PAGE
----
The Arkansas General Assembly last week convened in special session primarily to enact tax relief.
The law, which easily passed the House and Senate, was billed by proponents as relief for taxpayers in a time of high inflation. Several also referenced the $1.6 billion surplus the state ended with in fiscal 2022.
Opponents argued that the bill prioritized the wrong people. Instead, they said, lawmakers should have raised teacher salaries and provided stronger tax relief for the lower and middle income earners.
How did the law change?
Act 1 had four components:
- It accelerated the reduction of Arkansas’ top income tax rate to 4.9%. The General Assembly last year enacted a plan that would have decreased the state’s top income tax rate over four years until it reached 4.9% in 2025. Under the law enacted last week, the tax cut is no longer phased in, and Arkansas’ top earners will pay the new rate on 2022 income and beyond.
- It accelerated the reduction of Arkansas’ top corporate income tax to 5.3%. State lawmakers last year also approved a phased-in corporate income tax cut that would be fully implemented by 2025. Last week’s changes reduced the top corporate income tax rate imposed on both domestic and foreign corporations to 5.3% for the 2023 and following tax years. The top corporate income tax rate for this year remains unchanged at 5.9%.
- It created a non-refundable $150 income tax credit for individuals with net incomes up to $87,000 a year. The credit gradually decreases for those earning up to $101,000 annually. For married couples, the credit is $300 for joint, net incomes up to $174,000. Similarly, the credit is phased out for couples earning up to $202,000. The “inflationary relief” tax credit is only for 2022 income taxes, and you must be an Arkansas resident for all of 2022.
- It matched Arkansas’ tax rules with federal law on income tax deductions for expensing certain properties. The change adopted 26 U.S.C. § 179 as it existed Jan. 1, allowing businesses a deduction limitation for expensing of property of $1,000,000, which has been subject to subsequent inflation adjustments. Arkansas had limited the deduction to $25,000 a year. It also allows businesses to claim the deduction for the entire price of a piece of property in the year of purchase rather than capitalizing and depreciating the asset over time.
Who benefits from these changes?
In addition to businesses, the Arkansas Department of Finance and Administration estimates more than 83% of individual income taxpayers will receive a reduction under Act 1.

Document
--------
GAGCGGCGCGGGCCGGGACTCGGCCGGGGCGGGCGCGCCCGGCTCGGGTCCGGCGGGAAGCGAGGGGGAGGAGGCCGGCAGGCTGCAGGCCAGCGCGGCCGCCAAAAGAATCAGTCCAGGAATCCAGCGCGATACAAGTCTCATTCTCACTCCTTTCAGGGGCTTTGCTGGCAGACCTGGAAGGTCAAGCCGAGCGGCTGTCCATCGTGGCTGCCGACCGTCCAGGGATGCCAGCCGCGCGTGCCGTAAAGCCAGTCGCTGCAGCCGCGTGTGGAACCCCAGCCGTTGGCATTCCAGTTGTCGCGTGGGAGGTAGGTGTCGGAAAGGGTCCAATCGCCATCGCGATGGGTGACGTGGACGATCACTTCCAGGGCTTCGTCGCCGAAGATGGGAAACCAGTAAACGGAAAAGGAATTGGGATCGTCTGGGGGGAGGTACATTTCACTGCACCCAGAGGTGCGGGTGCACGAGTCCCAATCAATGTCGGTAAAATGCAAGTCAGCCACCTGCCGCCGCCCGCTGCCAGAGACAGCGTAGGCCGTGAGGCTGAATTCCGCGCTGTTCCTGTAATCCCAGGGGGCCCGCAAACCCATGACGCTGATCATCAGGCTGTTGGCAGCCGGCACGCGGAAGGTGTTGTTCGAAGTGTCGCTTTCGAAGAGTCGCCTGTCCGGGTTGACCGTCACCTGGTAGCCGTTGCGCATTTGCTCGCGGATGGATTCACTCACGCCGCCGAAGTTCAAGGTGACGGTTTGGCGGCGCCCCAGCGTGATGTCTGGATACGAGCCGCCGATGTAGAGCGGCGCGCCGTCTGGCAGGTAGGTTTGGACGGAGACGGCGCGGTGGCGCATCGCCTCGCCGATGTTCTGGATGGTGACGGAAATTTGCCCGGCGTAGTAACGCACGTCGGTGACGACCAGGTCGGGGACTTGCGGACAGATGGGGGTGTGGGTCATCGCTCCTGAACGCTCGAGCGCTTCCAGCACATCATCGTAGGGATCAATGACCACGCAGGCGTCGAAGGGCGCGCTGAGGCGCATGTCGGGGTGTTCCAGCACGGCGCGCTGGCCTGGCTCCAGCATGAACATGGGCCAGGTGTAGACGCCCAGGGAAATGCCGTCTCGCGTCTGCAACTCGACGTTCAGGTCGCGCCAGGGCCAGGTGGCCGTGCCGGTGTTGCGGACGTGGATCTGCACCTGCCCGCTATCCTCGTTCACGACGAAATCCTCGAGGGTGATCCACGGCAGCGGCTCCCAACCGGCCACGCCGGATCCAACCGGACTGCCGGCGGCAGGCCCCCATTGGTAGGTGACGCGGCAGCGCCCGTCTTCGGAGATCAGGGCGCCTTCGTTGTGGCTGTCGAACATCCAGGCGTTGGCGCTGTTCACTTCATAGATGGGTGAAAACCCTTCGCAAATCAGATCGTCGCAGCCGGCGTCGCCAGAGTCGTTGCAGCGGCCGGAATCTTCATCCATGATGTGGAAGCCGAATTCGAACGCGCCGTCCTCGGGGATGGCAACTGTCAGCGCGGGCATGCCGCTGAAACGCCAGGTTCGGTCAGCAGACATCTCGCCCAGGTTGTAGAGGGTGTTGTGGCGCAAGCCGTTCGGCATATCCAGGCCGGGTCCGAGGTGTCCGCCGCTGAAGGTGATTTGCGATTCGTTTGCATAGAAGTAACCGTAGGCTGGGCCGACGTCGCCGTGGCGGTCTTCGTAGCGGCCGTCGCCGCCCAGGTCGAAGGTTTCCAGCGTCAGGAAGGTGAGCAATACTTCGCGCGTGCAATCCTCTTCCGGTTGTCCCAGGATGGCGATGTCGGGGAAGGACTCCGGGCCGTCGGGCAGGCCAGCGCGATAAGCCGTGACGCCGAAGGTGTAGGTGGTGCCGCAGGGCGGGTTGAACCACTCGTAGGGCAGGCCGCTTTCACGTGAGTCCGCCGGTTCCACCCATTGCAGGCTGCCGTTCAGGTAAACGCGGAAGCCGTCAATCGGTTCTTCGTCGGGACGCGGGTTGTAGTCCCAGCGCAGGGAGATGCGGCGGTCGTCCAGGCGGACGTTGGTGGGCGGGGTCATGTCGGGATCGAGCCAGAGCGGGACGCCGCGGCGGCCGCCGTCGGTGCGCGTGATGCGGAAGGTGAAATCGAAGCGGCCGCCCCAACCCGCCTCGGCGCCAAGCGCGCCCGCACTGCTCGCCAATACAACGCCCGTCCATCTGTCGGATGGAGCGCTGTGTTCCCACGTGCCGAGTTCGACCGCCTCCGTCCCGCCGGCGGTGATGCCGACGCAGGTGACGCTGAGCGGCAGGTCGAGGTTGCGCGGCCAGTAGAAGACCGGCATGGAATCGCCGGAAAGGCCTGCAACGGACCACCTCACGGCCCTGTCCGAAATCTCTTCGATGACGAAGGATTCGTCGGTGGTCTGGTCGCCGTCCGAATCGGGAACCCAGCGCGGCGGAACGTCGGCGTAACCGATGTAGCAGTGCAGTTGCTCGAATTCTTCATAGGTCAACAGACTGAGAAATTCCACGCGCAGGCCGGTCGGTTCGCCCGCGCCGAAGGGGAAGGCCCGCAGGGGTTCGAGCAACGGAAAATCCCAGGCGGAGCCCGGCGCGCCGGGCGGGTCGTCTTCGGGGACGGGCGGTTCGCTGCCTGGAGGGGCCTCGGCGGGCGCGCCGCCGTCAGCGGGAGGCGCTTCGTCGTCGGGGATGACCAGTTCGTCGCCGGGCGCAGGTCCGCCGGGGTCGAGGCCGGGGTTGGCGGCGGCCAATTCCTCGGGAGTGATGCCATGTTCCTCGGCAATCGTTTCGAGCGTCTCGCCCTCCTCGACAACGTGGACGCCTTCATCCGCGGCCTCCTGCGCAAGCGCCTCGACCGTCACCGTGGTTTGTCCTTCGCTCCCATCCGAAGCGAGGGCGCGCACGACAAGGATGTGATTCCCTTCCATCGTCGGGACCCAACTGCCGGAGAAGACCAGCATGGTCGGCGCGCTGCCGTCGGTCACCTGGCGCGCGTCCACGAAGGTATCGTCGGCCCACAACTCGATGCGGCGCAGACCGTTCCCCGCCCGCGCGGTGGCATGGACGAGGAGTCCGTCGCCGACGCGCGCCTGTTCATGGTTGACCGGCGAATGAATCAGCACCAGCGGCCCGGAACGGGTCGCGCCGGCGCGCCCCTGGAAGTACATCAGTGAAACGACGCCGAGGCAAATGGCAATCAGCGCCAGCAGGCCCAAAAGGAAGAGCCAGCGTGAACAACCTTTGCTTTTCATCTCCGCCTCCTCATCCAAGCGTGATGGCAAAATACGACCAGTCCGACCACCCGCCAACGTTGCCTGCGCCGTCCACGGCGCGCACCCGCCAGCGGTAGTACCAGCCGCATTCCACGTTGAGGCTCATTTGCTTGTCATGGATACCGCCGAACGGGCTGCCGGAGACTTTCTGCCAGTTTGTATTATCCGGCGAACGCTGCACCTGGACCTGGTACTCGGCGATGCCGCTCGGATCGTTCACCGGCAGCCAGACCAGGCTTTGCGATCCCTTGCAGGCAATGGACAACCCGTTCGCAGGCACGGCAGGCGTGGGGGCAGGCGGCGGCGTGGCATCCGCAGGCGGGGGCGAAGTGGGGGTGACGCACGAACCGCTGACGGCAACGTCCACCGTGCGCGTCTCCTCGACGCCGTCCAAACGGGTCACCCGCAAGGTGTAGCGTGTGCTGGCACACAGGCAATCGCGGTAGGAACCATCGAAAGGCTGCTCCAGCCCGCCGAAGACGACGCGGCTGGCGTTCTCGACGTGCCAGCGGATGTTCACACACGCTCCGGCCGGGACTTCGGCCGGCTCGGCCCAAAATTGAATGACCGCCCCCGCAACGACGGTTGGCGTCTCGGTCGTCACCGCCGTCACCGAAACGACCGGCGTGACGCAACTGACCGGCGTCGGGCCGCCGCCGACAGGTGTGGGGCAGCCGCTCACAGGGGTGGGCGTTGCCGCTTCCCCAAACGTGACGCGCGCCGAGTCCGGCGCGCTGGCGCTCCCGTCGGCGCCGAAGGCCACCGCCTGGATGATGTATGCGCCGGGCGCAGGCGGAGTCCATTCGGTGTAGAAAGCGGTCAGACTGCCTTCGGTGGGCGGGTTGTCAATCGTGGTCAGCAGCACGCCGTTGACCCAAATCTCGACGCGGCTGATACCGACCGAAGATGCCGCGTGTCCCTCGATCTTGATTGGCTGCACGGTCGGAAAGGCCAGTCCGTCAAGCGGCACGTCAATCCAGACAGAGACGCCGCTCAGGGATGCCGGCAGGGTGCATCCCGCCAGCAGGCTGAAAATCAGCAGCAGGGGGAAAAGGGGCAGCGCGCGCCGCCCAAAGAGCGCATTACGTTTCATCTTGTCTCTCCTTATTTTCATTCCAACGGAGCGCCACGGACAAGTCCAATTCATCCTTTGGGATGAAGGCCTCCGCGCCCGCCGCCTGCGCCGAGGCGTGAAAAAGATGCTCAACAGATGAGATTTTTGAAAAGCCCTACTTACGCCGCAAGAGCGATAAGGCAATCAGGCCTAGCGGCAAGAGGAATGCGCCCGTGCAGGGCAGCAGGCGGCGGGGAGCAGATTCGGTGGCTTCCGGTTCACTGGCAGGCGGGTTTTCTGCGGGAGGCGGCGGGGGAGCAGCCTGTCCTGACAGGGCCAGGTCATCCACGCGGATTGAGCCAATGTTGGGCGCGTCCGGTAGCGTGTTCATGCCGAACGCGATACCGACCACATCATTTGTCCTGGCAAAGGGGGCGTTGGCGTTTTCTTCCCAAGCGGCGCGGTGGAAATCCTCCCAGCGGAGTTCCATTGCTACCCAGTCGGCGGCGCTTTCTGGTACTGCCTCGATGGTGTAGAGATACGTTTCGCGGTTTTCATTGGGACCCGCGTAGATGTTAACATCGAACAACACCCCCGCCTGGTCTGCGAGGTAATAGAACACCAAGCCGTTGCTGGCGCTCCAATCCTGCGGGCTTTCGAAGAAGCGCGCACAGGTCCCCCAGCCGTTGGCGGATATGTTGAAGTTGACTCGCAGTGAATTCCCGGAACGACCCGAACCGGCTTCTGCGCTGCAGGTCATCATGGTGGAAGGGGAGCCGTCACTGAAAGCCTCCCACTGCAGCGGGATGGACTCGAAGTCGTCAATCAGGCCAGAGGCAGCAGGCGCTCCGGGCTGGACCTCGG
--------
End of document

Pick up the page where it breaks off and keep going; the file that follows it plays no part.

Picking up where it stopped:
Under the new law, an Arkansan with $20,000 in net taxable income will pay $208 in income taxes for 2022, saving $226 compared to 2021. That’s an effective tax rate of 1.04%
An Arkansan earning $50,000 in net taxable income will pay $1,674, or an effective rate of 3.34%, in 2022. The year-over-year savings will be $482.
An Arkansan with $100,000 in net taxable income will pay $4,711, or an effective rate of 4.71%. The year-over-year savings will be $939.
An Arkansan making $250,000 in net taxable income will pay $12,083, or an effective rate of 4.83%. The year-over-year savings will be $2,417.
How much will the changes cost the state?
The Finance Department projects $500.15 million in lost revenue in fiscal 2023, which began July 1 and ends June 30.
- Accelerating the individual income tax reduction — $295.9 million
- Accelerating corporate income tax reduction — $18.55 million
- One-time Inflationary Relief Tax Credit — $155.3 million
- Conforming to federal property expensing rules — $29.4 million
Are the state’s federal coronavirus relief funds in jeopardy?
Lawmakers from both parties expressed concerns about a federal rule that prohibits states from using American Rescue Plan funds to offset tax cuts.
Arkansas joined a federal lawsuit challenging that rule, and a judge permanently blocked the rule’s enforcement. That ruling has been appealed.
Finance Department officials don’t believe the Rescue Plan funds are at risk, even if the courts rule the regulation is lawful, because the tax cuts are not being offset directly or indirectly by federal relief. Instead, the state can afford the accelerated cuts due to increased revenue tied to inflation, among other factors.
What does this have to do with teachers’ salaries?
A handful of lawmakers from both parties wanted last week’s special session to include a proposal to give raises to Arkansas public school teachers.
Republican Gov. Asa Hutchinson, who had expressed willingness to support such a measure, declined to include it on the session’s agenda because it never gained enough traction among Republicans in the General Assembly.
Instead, GOP leaders have said they’d prefer to tackle teacher raises in next year’s regular session that begins in January. They said such action should come after the House and Senate education committees file their adequacy report, a review of the state’s education funding needs that occurs every two years.
Originally published on Arkansas Advocate (republished under CC BY-NC-ND 4.0). Photo: Hal333 via Wikimedia Commons (CC BY-SA 4.0).